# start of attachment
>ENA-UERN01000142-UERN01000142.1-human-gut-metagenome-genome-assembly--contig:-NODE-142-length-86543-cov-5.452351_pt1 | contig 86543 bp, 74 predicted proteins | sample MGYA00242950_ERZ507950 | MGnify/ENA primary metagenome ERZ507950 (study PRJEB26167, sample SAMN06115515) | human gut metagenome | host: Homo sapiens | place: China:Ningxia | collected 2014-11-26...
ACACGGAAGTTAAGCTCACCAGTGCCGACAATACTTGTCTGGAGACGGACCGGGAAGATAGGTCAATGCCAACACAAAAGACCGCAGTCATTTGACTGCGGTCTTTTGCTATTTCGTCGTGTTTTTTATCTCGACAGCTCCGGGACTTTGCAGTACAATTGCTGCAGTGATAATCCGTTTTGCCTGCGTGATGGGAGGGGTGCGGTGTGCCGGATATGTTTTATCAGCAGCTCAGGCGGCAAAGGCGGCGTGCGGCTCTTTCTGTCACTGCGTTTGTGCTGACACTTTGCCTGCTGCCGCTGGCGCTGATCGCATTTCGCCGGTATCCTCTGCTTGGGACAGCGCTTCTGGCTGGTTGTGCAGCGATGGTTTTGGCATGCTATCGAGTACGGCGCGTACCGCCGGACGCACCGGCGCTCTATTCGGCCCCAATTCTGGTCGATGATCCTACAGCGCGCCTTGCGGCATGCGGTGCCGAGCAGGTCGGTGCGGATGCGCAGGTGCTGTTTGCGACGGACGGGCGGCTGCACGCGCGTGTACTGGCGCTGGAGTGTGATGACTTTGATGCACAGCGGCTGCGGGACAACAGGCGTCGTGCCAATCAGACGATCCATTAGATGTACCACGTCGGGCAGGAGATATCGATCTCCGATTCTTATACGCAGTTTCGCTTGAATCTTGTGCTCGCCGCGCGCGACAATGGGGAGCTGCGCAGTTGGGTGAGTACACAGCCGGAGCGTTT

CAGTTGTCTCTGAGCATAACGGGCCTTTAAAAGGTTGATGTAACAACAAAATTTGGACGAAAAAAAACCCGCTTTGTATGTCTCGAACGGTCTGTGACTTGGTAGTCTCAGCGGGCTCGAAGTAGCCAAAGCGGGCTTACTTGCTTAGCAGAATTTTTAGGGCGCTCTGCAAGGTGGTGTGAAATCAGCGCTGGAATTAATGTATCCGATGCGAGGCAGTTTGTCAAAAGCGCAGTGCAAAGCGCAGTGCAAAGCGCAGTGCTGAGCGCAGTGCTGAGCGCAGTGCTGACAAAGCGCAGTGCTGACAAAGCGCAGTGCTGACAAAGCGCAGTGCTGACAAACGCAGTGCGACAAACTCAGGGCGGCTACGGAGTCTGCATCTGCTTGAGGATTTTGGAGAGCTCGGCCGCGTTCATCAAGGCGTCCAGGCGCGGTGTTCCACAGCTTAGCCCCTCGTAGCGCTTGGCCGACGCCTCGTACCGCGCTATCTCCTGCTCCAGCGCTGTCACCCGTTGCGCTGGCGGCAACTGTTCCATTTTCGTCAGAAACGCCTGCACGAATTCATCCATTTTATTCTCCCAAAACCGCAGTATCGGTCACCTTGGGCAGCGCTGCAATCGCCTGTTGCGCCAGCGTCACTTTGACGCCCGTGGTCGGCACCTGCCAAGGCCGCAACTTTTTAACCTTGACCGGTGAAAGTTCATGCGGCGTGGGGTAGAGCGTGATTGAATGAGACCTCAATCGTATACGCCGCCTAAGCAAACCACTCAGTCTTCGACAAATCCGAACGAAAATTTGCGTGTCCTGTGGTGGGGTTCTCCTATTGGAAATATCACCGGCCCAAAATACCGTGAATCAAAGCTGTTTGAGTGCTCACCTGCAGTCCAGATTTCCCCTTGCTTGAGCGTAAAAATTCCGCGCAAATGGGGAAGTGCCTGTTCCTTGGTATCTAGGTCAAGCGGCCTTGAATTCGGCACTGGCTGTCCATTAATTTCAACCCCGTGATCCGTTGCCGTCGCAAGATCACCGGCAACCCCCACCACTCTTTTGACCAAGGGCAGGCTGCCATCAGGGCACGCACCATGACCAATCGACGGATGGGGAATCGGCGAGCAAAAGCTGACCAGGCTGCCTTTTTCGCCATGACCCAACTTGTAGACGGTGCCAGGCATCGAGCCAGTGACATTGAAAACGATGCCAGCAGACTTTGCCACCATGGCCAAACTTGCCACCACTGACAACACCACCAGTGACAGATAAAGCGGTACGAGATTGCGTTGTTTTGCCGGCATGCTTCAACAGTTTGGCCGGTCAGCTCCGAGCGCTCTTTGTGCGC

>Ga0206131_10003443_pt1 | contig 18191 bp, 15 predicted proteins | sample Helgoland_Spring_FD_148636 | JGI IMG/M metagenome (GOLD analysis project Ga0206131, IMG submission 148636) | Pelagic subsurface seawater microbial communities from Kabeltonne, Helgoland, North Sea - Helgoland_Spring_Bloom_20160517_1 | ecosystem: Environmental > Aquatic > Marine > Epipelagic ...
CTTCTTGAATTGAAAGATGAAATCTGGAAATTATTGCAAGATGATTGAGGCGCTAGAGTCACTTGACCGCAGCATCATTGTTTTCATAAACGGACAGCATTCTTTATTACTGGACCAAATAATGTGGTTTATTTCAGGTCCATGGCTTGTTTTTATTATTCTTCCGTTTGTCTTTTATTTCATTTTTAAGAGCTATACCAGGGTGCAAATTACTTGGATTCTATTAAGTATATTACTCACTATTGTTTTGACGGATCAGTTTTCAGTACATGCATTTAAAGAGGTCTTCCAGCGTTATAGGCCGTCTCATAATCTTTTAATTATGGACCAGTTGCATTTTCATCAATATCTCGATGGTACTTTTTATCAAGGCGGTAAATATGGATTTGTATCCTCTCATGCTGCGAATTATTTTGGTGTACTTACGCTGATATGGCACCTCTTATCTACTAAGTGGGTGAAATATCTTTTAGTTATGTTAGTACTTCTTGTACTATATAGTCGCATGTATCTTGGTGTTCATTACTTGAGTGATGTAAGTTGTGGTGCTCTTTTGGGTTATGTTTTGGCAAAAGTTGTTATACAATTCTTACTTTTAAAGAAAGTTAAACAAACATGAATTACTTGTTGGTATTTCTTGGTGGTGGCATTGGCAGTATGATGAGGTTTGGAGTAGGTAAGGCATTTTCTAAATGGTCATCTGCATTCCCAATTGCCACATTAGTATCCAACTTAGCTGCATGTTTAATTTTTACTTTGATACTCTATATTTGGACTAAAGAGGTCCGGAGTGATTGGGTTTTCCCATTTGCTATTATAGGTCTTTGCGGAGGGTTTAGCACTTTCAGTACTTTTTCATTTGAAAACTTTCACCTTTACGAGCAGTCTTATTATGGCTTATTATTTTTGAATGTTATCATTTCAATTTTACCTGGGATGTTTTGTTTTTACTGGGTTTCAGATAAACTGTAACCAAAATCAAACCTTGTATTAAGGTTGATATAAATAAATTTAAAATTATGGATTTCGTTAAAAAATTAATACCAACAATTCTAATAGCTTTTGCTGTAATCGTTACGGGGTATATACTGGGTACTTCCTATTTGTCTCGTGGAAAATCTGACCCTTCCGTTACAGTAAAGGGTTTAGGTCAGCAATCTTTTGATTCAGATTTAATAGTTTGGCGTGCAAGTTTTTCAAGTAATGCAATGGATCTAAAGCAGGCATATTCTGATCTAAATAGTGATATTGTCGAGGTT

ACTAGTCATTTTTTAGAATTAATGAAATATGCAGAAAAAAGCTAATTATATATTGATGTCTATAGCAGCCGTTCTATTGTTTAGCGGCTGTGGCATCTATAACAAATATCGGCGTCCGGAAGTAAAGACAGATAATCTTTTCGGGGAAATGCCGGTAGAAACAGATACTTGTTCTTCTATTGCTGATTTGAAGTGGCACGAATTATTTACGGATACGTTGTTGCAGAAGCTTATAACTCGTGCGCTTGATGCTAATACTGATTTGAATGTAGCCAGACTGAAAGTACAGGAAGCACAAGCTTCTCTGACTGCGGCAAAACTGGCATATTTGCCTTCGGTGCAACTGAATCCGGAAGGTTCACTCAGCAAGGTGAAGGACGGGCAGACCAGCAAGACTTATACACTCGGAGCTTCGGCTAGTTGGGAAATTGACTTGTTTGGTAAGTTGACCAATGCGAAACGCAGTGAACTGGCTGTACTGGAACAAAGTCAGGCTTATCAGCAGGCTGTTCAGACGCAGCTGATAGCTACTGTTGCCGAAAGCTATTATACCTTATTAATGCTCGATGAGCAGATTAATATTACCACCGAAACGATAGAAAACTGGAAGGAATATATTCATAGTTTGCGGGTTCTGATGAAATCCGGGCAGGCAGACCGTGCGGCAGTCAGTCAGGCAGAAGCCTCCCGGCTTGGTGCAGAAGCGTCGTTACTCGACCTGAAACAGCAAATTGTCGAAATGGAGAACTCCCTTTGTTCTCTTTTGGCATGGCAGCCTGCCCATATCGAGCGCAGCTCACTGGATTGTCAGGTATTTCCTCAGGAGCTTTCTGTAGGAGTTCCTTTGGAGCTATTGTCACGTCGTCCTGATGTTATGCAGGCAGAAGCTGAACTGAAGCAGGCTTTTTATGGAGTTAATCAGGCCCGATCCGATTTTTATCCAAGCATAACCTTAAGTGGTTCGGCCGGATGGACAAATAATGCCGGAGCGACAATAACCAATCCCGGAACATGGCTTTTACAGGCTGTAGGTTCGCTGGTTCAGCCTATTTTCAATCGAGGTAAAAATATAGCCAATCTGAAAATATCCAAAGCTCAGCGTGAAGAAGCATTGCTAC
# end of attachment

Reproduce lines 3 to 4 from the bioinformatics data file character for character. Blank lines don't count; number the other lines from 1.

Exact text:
CAGTTGTCTCTGAGCATAACGGGCCTTTAAAAGGTTGATGTAACAACAAAATTTGGACGAAAAAAAACCCGCTTTGTATGTCTCGAACGGTCTGTGACTTGGTAGTCTCAGCGGGCTCGAAGTAGCCAAAGCGGGCTTACTTGCTTAGCAGAATTTTTAGGGCGCTCTGCAAGGTGGTGTGAAATCAGCGCTGGAATTAATGTATCCGATGCGAGGCAGTTTGTCAAAAGCGCAGTGCAAAGCGCAGTGCAAAGCGCAGTGCTGAGCGCAGTGCTGAGCGCAGTGCTGACAAAGCGCAGTGCTGACAAAGCGCAGTGCTGACAAAGCGCAGTGCTGACAAACGCAGTGCGACAAACTCAGGGCGGCTACGGAGTCTGCATCTGCTTGAGGATTTTGGAGAGCTCGGCCGCGTTCATCAAGGCGTCCAGGCGCGGTGTTCCACAGCTTAGCCCCTCGTAGCGCTTGGCCGACGCCTCGTACCGCGCTATCTCCTGCTCCAGCGCTGTCACCCGTTGCGCTGGCGGCAACTGTTCCATTTTCGTCAGAAACGCCTGCACGAATTCATCCATTTTATTCTCCCAAAACCGCAGTATCGGTCACCTTGGGCAGCGCTGCAATCGCCTGTTGCGCCAGCGTCACTTTGACGCCCGTGGTCGGCACCTGCCAAGGCCGCAACTTTTTAACCTTGACCGGTGAAAGTTCATGCGGCGTGGGGTAGAGCGTGATTGAATGAGACCTCAATCGTATACGCCGCCTAAGCAAACCACTCAGTCTTCGACAAATCCGAACGAAAATTTGCGTGTCCTGTGGTGGGGTTCTCCTATTGGAAATATCACCGGCCCAAAATACCGTGAATCAAAGCTGTTTGAGTGCTCACCTGCAGTCCAGATTTCCCCTTGCTTGAGCGTAAAAATTCCGCGCAAATGGGGAAGTGCCTGTTCCTTGGTATCTAGGTCAAGCGGCCTTGAATTCGGCACTGGCTGTCCATTAATTTCAACCCCGTGATCCGTTGCCGTCGCAAGATCACCGGCAACCCCCACCACTCTTTTGACCAAGGGCAGGCTGCCATCAGGGCACGCACCATGACCAATCGACGGATGGGGAATCGGCGAGCAAAAGCTGACCAGGCTGCCTTTTTCGCCATGACCCAACTTGTAGACGGTGCCAGGCATCGAGCCAGTGACATTGAAAACGATGCCAGCAGACTTTGCCACCATGGCCAAACTTGCCACCACTGACAACACCACCAGTGACAGATAAAGCGGTACGAGATTGCGTTGTTTTGCCGGCATGCTTCAACAGTTTGGCCGGTCAGCTCCGAGCGCTCTTTGTGCGC

>Ga0206131_10003443_pt1 | contig 18191 bp, 15 predicted proteins | sample Helgoland_Spring_FD_148636 | JGI IMG/M metagenome (GOLD analysis project Ga0206131, IMG submission 148636) | Pelagic subsurface seawater microbial communities from Kabeltonne, Helgoland, North Sea - Helgoland_Spring_Bloom_20160517_1 | ecosystem: Environmental > Aquatic > Marine > Epipelagic ...